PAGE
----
- WARNING: DISTRESSING CONTENT
- Sick tattoo chosen by 'Evil 8' paedophile Alfred Impicciatore can be revealed
- He posted the inkwork to his Pinterest page in the folder 'my tatts'
- West Australian District Court found him guilty of sexually penetrating girl, 13
- In police interview, Impicciatore claimed he thought she was 17-years-old
- In Australia's most grotesque case, girl was pimped out by her own father
Published: 18:08 EST, 8 November 2017 | Updated: 08:33 EST, 10 November 2017
This is the vile tattoo of a paedophile who raped a 13-year-old girl pimped out by her own father in Australia's most egregious child abuse case.
This week former Perth master builder Alfred 'Freddy' Impicciatore, 47, was found guilty of four counts of sexually penetrating the teenager.
He was the last of the so-called 'Evil 8' paedophiles – who variously raped, drugged and filmed the schoolgirl – to face court over the vile sexual abuse.
Now it can be revealed Impicciatore, described as a 'chubby chihuahua owner' by his victim, posted online that he had a tattoo reading 'learn to love your inner monster'.
Last of the 'Evil 8': This week Alfred 'Freddy' Impicciatore, 47, was found guilty of four counts of raping a teenage girl who had been pimped out by her own father
'Learn to love your inner monster': Impicciatore uploaded a picture of a Where The Wild Things Are style tattoo to his 'my tatts' PInterest page prior to his arrest
Impicciatore uploaded a photo of the ink to his Pinterest folder, 'my tatts', at some point before his arrest in late 2015.
The folder contained pictures of other tattoos on his forearms, one of which was clearly visible during court appearances.
The page was wiped from the internet along with his other social media accounts after his initial arrest and can now be reported following the guilty verdict.
Impicciatore's victim was raped or indecently dealt with by six other men, including the evangelical Christian pastor David Volmer, after her father pimped her out online. A seventh man's case was later found to be unrelated to the girl.
The girl's father, who cannot be named as it would identify his daughter, has been jailed for 22 years.
In his decision, Judge Mark Herron said the father met Impicciatore on the messaging app Kik after the builder posted an ad looking for 'girls or women'.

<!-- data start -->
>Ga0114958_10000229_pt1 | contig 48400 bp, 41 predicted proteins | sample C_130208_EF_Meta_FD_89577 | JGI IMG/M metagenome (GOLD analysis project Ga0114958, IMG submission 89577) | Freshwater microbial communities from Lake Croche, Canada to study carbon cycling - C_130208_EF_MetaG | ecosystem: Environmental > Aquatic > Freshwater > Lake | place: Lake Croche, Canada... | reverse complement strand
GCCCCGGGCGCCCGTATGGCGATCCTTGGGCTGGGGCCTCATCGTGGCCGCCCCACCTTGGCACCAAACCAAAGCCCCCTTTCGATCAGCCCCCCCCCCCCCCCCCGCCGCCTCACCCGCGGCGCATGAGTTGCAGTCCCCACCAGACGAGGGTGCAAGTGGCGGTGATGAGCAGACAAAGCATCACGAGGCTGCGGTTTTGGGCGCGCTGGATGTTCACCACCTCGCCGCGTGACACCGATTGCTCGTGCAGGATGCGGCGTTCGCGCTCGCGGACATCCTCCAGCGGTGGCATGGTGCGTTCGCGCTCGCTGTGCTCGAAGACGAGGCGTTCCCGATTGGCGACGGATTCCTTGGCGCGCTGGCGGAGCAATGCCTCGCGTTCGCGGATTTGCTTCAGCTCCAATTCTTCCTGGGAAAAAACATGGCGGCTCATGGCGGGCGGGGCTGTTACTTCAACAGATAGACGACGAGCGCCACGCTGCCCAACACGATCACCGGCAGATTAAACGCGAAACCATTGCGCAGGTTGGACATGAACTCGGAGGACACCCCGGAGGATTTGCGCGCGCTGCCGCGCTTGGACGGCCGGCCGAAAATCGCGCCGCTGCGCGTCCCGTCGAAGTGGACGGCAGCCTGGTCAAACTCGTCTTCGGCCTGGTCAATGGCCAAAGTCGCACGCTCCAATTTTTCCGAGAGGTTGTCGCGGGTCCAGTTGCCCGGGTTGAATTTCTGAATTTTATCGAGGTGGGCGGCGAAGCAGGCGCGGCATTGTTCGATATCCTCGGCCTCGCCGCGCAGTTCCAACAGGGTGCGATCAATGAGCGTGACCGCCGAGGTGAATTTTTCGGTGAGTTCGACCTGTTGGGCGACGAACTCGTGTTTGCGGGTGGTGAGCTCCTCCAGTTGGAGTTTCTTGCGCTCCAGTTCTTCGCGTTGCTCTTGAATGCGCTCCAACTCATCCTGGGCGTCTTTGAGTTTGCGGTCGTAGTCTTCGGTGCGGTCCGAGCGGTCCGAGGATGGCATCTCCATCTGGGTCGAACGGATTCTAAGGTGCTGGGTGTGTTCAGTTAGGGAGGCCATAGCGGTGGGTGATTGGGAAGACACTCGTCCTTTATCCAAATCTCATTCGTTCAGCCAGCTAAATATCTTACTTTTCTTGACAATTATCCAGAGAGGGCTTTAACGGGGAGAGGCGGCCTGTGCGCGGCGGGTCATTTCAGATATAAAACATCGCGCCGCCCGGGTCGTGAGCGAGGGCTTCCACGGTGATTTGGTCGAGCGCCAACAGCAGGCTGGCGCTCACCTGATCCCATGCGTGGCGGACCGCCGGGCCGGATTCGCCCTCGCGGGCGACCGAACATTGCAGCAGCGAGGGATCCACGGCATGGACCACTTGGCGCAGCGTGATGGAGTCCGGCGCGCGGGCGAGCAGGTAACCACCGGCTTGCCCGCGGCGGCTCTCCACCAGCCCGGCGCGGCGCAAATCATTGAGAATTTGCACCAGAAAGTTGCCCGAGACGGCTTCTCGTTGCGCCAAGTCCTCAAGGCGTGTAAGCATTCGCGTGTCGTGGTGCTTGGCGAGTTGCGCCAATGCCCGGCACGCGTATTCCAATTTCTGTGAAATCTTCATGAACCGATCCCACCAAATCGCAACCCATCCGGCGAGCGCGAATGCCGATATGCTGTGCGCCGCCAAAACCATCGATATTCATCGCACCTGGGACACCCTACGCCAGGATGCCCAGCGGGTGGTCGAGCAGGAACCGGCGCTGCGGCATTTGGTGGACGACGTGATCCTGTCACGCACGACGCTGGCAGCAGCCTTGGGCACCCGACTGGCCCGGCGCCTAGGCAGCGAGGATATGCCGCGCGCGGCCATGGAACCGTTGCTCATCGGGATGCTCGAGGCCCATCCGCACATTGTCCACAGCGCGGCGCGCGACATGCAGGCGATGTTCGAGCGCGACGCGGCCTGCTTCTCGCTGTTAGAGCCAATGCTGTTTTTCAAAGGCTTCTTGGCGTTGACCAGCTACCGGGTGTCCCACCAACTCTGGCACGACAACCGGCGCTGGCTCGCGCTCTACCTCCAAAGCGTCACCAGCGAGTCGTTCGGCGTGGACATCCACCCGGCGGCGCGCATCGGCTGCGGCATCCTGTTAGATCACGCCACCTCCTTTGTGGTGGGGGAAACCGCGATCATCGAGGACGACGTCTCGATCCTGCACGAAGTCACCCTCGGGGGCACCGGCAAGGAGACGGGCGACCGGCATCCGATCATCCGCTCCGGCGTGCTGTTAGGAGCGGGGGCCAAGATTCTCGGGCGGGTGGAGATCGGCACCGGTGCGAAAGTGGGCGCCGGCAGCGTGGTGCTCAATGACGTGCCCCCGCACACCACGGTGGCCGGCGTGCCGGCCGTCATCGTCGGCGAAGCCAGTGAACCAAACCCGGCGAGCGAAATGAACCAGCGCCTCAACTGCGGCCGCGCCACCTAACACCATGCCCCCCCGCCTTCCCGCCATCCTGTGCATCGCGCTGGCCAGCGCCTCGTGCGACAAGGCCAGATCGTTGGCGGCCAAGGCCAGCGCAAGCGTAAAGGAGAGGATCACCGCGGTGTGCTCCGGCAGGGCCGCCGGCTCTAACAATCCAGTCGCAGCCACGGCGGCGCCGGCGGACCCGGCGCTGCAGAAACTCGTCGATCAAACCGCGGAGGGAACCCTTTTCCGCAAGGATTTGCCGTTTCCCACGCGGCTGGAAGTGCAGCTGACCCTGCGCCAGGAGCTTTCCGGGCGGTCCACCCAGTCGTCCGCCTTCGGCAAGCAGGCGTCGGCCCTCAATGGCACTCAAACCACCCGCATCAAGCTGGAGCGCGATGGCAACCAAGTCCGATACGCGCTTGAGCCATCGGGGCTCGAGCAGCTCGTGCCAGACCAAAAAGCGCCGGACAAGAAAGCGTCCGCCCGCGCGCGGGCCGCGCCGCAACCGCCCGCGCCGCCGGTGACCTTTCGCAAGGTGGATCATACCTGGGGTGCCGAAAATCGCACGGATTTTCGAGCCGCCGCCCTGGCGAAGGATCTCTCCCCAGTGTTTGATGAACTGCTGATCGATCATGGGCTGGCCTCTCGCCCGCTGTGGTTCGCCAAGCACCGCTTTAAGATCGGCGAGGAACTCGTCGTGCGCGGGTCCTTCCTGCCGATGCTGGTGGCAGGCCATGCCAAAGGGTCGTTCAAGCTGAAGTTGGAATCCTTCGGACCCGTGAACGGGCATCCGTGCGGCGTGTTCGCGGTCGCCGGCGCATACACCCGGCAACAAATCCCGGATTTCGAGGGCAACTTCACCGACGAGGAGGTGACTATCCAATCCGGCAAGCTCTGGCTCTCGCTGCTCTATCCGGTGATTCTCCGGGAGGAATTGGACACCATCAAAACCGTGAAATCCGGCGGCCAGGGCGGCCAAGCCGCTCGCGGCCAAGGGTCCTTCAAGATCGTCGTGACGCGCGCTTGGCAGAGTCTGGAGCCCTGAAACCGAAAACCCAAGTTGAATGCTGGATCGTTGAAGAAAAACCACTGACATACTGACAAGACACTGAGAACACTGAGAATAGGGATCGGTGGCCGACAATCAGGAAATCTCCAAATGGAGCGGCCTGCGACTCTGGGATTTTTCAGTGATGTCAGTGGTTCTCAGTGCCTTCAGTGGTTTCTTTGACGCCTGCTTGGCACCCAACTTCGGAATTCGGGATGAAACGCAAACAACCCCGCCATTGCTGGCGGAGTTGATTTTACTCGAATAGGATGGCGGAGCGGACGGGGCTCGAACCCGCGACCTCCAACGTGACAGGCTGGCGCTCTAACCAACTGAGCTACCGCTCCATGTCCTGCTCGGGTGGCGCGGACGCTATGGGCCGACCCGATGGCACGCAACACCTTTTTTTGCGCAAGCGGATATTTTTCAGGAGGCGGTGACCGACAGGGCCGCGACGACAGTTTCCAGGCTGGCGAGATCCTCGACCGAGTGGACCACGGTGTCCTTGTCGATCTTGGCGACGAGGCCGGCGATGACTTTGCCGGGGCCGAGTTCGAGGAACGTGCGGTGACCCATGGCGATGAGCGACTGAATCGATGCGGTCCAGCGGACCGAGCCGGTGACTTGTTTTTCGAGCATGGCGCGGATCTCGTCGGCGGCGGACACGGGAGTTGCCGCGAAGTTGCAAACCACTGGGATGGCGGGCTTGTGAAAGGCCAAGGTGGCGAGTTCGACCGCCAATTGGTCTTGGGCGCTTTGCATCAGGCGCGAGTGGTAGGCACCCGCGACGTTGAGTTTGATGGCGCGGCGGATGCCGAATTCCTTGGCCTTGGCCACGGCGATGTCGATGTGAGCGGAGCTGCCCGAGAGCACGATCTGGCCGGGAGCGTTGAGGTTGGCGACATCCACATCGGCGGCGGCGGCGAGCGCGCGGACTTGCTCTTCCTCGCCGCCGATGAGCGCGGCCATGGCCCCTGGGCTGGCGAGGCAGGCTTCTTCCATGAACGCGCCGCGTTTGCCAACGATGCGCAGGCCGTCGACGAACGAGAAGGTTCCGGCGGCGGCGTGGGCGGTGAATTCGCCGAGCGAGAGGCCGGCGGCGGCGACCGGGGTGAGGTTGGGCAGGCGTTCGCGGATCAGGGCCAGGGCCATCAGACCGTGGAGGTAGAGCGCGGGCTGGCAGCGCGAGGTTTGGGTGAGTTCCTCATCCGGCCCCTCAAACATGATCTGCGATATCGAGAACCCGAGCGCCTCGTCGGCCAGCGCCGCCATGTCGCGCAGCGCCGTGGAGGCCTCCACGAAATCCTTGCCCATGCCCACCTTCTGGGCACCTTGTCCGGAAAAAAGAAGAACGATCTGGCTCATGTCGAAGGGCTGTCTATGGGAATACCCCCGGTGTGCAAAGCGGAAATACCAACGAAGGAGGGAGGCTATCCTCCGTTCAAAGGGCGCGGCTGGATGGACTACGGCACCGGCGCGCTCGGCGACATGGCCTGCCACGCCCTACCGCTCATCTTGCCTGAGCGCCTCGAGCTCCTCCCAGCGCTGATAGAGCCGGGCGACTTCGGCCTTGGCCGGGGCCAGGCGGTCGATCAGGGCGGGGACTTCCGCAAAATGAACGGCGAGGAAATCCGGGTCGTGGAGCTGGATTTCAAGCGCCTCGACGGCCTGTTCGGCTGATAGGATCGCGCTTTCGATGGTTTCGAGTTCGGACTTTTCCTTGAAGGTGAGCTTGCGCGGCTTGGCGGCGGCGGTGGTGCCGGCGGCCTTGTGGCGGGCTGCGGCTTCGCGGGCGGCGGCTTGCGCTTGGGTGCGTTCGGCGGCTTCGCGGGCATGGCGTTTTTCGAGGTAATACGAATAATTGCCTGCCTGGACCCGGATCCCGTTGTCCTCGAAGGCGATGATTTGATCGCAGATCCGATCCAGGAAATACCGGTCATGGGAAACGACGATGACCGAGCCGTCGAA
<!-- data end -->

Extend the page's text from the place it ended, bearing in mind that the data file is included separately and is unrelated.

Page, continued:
Other tattoos in Impicciatore's 'my tatts' folder: The positive and negative signs on his forearms (bottom left) were visible during his court appearances
The former builder was a surprisingly active user of PInterest
Impicciatore admitted sexually penetrating the girl in a police interview where he was described by the judge as 'rattled'.
He said the girl's father raped her first.
In the police interview, he said he was 'spun out' after being told the girl was 13-years-old. He claimed the girl's father told him she was 17.
He said the father spoke to him about 'you know, doing it on a regular basis and being best mates'.
'It was really weird,' he said.
During the judge-alone trial, Impicciatore's lawyer John Hawkins argued his client's admissions during the police interview were unreliable.
Impicciatore was stressed and anxious, 'tired and cold' and wanted to end the interview quickly, the court was told.
But the judge found 'to an extent, his stress and anxiety were because… of (Impicciatore) knowing what he had done and having to face up to it…
'He was troubled by what he knew he had done and was wrestling with his conscience'.
His DNA evidence was also found on a torn condom wrapper in the father's bedroom, the court heard, and the judge found him guilty on all four counts.
'SPUN OUT': EXTRACT FROM HIS POLICE INTERVIEW
Impicciatore, at court
POLICE: Freddy, we're talking about a 13 year old kid.
IMPICCIATORE: F***, you just spun me out.
POLICE: I know.
POLICE: But I'm going to lay it on the line for you.
IMPICCIATORE: Ah, god.
POLICE: We're talking about a 13 year old kid that's getting prostituted out by her father.
POLICE: That's the bottom line here. Alright. So now —
IMPICCIATORE: Just f***ing (indistinct).
POLICE: I'm going to give you a break.
IMPICCIATORE: F***ing hell.